I Ain’t No Hollaback Girl #RealTalk
Today I was reminded of something that plagues our society: scrubby bros trying to holla at women. Note that I did not say trying to pick up on women who appear to be as equally promiscuous as they are; I said women. This is an important distinction to make because I’m becoming increasingly convinced the modern college age male does not understand anything about women. Gone are the days of Finch trying to pick up Stifler’s mom. We’re left with an increasing amount of Stiflers attempting to use the Finch tactics that they cannot comprehend, let alone use properly.
Living in Central Harlem, I enjoyed my daily exposure to the art of holla’ing. Legions of mature, witty black men lined the streets in front of their apartments on chairs and stoops to happily greet the women of the neighborhood. Every once in a while, I was even treated to the younger generation practicing their craft. What people don’t realize is, it truly is an art form. While there is of course some generic cat calling, the vast majority of men use verbal artistry to lure women into some sort of dialogue about their comments. To be honest, I don’t believe most of them actually believe they’re going to get into your pants. However, I’m certain most of them wouldn’t mind.
Perhaps my favorite lines involved a fine thirtysomething man peering into my eyes through my dark sunglasses and saying “I see you looking at me, don’t try to hide it.” He busted me checking out the goods, and of course, I smiled. The other one that really sticks with me was a fortysomething drug dealer sitting in his car that proclaimed “Hello, Sunshine!” to which I replied with a smile because he was hilarious. But, it did not end there. He was so invigorated by seeing my smile that he proclaimed “Yeah! That smile! That’s what I want to see! Where’s that ring on your finger baby? Where’s that ring on your finger?” To say the least, I laughed incredibly hard, and I will never forget that man.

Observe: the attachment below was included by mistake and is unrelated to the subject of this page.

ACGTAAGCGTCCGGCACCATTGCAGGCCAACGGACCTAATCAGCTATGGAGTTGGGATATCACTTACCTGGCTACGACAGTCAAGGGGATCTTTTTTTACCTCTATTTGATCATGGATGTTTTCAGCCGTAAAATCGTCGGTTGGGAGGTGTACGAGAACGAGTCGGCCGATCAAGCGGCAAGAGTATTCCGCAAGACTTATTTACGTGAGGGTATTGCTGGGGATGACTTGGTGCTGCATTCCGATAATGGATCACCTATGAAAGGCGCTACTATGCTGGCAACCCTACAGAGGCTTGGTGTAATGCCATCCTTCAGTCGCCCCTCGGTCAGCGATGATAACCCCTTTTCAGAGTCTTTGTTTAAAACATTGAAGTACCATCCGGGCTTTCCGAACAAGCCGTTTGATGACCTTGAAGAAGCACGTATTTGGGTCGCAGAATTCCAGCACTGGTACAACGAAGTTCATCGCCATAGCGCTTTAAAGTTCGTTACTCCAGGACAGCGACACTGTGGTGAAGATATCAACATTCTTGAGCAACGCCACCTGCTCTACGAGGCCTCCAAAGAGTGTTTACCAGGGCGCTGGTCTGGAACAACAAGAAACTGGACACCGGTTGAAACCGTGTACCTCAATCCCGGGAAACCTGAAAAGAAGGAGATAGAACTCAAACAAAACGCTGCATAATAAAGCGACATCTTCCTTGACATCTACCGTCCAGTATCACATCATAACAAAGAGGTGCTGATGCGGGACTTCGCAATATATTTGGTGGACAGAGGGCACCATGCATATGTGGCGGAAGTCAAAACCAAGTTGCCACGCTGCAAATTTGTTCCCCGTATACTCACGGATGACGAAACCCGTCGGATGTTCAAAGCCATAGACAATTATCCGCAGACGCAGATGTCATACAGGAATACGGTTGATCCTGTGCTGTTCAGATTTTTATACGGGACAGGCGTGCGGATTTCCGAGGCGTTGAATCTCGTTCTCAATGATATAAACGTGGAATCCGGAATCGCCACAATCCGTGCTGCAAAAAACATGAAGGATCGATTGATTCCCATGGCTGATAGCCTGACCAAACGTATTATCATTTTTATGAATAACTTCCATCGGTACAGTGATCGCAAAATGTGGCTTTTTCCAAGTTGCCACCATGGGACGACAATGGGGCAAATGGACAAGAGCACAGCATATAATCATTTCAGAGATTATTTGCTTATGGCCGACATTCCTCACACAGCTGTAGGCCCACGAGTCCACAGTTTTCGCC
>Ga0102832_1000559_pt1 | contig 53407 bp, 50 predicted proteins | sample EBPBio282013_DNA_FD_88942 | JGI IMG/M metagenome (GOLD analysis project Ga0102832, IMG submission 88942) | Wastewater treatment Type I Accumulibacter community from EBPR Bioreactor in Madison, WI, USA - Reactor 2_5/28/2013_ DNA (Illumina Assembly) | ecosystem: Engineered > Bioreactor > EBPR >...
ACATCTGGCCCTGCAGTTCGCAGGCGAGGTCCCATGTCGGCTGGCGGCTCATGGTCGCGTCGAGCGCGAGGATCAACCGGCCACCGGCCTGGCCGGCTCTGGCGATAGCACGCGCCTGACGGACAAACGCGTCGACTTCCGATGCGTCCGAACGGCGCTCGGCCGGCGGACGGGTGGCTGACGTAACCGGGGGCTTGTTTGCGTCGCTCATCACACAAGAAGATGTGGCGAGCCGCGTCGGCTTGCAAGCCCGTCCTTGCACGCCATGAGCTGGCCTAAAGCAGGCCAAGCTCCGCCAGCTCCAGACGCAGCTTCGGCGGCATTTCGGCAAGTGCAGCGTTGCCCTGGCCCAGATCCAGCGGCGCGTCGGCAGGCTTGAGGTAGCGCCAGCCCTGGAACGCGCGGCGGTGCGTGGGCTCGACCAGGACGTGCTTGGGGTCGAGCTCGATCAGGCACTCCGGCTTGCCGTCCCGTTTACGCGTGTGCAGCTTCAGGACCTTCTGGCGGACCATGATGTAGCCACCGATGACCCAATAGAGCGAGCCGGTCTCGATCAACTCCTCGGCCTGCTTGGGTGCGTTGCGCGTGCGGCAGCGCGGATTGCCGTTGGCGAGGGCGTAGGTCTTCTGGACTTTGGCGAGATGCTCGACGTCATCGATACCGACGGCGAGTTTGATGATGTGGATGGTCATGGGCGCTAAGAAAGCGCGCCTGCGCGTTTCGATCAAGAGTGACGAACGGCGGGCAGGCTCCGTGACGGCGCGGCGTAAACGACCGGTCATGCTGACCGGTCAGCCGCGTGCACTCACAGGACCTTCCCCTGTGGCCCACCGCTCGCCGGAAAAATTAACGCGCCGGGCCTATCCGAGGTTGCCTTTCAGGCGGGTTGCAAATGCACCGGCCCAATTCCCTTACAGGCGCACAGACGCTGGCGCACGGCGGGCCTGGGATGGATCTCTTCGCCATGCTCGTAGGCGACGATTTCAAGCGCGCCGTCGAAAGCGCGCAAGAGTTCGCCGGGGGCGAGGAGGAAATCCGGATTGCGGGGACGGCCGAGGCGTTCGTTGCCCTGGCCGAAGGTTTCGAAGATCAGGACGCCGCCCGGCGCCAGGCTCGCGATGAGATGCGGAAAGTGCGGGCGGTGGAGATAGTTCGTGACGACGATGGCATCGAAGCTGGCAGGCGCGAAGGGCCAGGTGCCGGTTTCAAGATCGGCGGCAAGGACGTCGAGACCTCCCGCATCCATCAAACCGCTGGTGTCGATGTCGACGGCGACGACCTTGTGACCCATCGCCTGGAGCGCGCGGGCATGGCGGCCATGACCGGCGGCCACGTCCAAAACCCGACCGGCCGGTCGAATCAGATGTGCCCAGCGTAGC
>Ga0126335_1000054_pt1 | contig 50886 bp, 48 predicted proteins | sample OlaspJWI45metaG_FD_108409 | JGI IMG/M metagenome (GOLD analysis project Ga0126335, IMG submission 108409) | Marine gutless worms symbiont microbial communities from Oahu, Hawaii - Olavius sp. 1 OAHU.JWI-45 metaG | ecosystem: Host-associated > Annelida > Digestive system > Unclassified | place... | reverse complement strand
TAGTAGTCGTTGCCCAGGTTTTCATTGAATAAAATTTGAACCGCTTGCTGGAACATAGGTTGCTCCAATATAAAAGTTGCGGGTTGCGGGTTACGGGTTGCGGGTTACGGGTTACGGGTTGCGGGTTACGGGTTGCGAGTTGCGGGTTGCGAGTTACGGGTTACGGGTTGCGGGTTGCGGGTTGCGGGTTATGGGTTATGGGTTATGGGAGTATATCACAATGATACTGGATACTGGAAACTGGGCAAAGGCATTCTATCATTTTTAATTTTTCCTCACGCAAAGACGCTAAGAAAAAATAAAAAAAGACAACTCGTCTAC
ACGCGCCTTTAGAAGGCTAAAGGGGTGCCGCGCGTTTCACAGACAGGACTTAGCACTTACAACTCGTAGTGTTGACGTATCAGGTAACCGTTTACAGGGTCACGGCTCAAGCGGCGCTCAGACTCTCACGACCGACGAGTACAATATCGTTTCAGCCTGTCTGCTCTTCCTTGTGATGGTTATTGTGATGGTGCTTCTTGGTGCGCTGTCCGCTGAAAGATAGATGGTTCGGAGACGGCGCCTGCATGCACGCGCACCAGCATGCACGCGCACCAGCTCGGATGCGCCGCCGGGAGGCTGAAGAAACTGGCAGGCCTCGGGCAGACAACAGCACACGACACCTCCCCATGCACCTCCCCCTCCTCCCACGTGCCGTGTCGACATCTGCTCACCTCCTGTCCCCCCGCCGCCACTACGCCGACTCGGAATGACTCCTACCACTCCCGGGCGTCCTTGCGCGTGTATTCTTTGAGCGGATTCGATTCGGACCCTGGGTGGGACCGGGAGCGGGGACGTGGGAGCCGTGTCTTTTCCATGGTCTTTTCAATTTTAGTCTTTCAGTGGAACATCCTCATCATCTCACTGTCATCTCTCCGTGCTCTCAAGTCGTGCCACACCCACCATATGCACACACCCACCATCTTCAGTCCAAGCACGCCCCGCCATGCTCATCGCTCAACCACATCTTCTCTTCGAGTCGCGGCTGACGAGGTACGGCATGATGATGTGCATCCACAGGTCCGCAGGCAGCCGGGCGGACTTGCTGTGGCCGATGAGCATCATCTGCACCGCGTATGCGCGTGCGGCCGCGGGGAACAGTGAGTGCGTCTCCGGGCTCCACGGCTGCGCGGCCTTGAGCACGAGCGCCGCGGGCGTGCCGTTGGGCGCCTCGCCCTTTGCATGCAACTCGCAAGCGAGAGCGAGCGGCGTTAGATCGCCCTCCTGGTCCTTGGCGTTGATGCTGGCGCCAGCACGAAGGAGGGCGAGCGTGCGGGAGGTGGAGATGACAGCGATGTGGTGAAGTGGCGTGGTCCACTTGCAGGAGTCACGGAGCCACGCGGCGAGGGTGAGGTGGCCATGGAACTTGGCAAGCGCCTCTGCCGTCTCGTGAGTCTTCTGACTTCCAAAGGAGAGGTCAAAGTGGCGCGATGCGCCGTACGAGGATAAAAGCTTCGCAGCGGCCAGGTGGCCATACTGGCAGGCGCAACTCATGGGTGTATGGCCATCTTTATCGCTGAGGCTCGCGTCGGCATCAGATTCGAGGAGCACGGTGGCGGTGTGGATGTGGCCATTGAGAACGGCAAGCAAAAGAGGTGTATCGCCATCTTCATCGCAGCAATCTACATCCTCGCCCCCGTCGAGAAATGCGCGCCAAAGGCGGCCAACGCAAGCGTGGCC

While neither of these are terribly artistic in the exact wording, my point is that they are delivered with a certain type of finesse that the average bro will never understand. Why? Bros actually want in any female’s pants. That’s their end game. They know it. I know it. The whole world knows it. Thus, their tactics and their delivery are creeptastic and sleazy.
Now that my rant is over, I feel its important to help the people of the world (especially creepy bros) understand something: the best sex of your life will involve intimacy. To have a fully satisfying sexual experience, both parties will have an intimate knowledge of his/herself and his/her partner and explore all of the areas that make one another tick. If you haven’t had this experience yet, you’ll undoubtedly know what I’m babbling on about once it’s over.
So, my advice to bros and hoes looking to snag a sophisticated partner is stop obsessing over quantity. Instead, focus on quality. Take some time; try to actually get to know someone. The sex is a million times better, and you’ll actually feel satisfied after it’s over.
Now that I’ve given you a piece of friendly advice, I only ask for one small favor in return. If you’re an immature bro looking to score, stop hanging out of your friends car to holla at me. Stop staring at my boobs when I walk down the hall and/or my ass when I walk past you. These things will get you nowhere. If you then attempt to say hello to me, I will tell you I’m not single and ask request you promptly cease your piggish behavior because it’s offensive to me. After all, I ain’t no hollaback girl.